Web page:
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Gold Rush Stories: 49 Tales of Seekers, Scoundrels, Loss, and Luck

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May 12, 7:30 PM - 9:00 PM
Rocklin Campus S 111 (Sewell Hall)
5100 Sierra College Blvd., Rocklin, CA 95677
$5 general, $2 students/seniors; Museum members free

Official launch of his new book from the Sierra College Press!

Event Details

Event held at Sierra College

Gary Noy, Author, Historian, Sierra College Emeritus Professor

His new book is the follow-up to the award-winning Sierra Stories: Tales of Dreamers, Schemers, Bigots, and Rogues

book coverThe focus of this lecture will be on the relationship between the California Gold Rush and the California Grizzly Bear. The grizzly transformed from a majestic and evocative representation of the pre-Gold Rush era to a formidable and ferocious obstacle to cultural progress that needed to be conquered. During the Gold Rush, struggle for dominance of the landscape ensued between the grizzly and the gold seeker, a bloody battle between a remarkable force of nature and the insatiable power of greed. The lecture will consider these realities plus examine how the grizzly ultimately came to be the almost cuddly symbol of the State of California.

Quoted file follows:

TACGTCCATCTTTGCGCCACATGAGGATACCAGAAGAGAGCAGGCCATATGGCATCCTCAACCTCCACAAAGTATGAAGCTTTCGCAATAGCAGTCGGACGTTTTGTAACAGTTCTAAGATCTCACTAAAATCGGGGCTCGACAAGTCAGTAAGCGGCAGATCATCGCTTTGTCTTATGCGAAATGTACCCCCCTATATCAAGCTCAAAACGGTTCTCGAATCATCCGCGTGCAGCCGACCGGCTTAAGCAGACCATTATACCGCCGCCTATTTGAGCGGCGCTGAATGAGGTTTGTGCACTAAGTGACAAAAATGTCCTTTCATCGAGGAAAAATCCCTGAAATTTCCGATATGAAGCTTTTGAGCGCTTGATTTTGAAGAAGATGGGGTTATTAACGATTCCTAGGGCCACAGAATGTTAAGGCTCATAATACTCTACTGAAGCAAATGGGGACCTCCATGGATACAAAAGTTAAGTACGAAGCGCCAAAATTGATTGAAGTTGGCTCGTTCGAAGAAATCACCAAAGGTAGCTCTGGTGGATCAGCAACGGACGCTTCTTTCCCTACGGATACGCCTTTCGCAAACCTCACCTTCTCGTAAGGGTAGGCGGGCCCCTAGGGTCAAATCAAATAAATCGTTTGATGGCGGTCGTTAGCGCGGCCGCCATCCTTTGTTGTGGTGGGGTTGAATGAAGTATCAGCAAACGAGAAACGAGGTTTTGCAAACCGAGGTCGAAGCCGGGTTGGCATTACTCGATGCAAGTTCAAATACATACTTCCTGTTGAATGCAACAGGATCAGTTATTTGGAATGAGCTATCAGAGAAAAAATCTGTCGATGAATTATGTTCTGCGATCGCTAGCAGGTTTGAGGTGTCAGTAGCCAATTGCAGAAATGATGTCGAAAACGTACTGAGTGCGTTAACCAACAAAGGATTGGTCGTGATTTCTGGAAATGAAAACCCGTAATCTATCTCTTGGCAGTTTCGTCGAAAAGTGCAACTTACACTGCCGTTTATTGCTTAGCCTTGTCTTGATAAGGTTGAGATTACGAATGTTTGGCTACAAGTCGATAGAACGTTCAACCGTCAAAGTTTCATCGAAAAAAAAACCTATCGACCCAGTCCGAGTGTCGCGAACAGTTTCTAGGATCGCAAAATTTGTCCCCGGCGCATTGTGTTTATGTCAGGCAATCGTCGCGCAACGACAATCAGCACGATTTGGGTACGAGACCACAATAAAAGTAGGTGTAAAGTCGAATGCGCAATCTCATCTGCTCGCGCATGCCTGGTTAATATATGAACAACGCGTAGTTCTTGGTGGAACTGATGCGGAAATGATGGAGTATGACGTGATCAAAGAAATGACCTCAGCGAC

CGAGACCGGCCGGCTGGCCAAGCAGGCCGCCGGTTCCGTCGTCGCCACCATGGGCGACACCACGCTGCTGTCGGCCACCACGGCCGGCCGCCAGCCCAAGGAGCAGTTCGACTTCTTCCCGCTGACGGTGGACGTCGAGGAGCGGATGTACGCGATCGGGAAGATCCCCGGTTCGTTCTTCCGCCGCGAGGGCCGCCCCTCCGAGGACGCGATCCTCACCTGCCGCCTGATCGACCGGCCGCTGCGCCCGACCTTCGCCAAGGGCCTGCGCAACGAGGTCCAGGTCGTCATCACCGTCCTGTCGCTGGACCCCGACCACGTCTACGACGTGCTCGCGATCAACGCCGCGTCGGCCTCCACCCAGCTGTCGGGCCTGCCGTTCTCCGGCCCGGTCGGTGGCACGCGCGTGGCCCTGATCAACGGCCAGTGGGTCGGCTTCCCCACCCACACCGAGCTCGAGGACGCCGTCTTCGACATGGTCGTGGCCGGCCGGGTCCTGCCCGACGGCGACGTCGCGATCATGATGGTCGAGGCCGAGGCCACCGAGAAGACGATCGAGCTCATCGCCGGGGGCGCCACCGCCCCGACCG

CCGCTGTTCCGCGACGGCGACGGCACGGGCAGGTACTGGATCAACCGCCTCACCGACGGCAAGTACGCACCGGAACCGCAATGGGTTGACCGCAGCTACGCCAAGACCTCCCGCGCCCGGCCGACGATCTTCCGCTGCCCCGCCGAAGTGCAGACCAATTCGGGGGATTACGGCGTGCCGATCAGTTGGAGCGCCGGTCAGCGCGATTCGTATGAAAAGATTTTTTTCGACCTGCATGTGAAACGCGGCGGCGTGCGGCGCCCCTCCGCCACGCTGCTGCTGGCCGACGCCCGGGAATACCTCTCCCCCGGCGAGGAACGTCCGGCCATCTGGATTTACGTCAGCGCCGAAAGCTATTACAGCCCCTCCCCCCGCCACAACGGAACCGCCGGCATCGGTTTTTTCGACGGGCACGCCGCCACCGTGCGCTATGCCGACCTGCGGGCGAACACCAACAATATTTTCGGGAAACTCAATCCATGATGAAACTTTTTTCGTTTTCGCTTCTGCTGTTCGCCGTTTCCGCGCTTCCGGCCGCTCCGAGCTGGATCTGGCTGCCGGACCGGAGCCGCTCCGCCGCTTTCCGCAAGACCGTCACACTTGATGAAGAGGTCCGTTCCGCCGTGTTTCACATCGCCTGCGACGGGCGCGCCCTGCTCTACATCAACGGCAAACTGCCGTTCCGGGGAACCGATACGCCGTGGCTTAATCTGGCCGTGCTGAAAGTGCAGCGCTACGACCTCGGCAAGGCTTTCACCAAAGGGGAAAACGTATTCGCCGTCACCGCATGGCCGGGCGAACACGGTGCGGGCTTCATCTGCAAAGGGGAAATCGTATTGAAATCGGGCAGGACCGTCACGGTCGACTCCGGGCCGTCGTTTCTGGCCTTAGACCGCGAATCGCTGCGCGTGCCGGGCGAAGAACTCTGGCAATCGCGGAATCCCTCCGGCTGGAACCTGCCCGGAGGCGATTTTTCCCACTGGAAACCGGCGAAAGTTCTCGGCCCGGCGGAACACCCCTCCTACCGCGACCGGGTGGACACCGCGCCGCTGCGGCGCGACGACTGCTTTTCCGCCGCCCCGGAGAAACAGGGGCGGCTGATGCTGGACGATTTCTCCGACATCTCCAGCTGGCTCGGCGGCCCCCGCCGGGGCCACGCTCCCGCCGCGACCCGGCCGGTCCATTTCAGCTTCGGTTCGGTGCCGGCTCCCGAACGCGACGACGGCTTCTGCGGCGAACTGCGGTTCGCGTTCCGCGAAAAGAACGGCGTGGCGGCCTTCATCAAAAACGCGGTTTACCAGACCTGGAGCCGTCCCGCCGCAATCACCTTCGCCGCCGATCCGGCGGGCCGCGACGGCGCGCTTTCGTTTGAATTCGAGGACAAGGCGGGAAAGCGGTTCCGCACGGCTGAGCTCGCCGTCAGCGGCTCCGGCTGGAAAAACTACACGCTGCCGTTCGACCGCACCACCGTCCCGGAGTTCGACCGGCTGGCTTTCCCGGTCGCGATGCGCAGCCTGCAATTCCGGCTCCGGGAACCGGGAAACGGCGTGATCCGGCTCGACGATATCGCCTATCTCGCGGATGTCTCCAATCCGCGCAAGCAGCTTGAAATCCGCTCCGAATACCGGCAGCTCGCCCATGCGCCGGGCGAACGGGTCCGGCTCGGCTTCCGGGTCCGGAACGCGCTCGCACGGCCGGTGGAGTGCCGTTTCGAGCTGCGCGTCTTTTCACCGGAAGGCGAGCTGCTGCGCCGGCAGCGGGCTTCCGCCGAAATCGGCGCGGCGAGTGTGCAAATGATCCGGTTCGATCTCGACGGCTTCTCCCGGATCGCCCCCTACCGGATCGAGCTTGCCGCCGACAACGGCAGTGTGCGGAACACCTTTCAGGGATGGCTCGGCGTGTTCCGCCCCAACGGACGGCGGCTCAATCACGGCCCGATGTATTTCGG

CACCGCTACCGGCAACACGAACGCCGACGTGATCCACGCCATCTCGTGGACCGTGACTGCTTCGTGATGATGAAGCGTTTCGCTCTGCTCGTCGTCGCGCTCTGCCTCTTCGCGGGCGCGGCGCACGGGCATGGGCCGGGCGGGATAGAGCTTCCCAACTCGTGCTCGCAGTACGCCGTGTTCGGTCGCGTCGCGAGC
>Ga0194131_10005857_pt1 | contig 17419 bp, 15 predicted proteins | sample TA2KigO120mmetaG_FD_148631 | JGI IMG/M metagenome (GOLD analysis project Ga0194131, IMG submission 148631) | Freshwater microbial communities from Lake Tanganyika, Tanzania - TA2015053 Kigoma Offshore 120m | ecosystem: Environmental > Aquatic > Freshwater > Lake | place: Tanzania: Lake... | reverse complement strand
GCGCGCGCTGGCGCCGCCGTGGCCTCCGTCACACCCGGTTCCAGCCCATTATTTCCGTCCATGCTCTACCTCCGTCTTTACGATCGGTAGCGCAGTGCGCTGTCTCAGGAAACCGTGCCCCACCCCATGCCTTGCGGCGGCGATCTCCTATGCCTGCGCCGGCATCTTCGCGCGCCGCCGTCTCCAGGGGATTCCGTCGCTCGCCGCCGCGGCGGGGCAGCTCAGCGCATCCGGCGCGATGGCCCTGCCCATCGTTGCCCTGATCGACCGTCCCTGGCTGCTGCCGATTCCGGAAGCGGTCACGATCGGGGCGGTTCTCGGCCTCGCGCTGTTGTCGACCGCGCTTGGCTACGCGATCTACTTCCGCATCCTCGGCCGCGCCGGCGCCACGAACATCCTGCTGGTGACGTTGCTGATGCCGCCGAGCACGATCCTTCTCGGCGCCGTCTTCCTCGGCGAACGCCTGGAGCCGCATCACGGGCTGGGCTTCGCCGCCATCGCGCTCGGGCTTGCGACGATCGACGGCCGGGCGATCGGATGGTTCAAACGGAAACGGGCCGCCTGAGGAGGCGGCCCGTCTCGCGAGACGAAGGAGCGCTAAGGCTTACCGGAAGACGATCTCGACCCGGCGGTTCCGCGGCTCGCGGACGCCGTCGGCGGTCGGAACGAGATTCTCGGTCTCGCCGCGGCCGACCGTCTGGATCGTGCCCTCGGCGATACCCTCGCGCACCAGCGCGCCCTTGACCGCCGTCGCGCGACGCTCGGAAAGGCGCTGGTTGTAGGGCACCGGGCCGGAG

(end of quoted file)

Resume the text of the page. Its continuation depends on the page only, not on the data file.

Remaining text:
Gary's new book from the Sierra College Press and Heyday Books, Gold Rush Stories, explores the deeply human stories of the California Gold Rush generation, drawing out all the brutality, tragedy, humor, and prosperity as lived by those who experienced it. In less than ten years, more than 300,000 people made the journey to California, some from as far away as Chile and China. Many of them were dreamers seeking a better life, like Mifflin Wistar Gibbs, who eventually became the first African American judge, and Eliza Farnham, an early feminist who founded California’s first association to advocate for women’s civil rights. Still others were eccentrics—perhaps none more so than San Francisco’s self-styled king, Norton I, Emperor of the United States. As Gold Rush Stories relates the social tumult of the world rushing in, so too does it unearth the environmental consequences of the influx, including the destructive flood of yellow ooze (known as “slickens”) produced by the widespread and relentless practice of hydraulic mining. In the hands of a native son of the Sierra, these stories and dozens more reveal the surprising and untold complexities of the Gold Rush.

The State Library has images from the book on their website.

Books will available for sale and autographing by the author.

Become a member of the Museum and get reduced entrance prices for all lectures and events!

Levels of Membership for One Year:

  • Individual: $35.00 covers one person
  • Child/Student: $10.00
  • Member Duo: $60.00 covers two individuals
  • Family: $70.00 covers up to five individuals. Maximum of two adults
  • Senior: $25.00 covers one person

Sponsored by: Natural History Museum, Sierra College Press

For more information:

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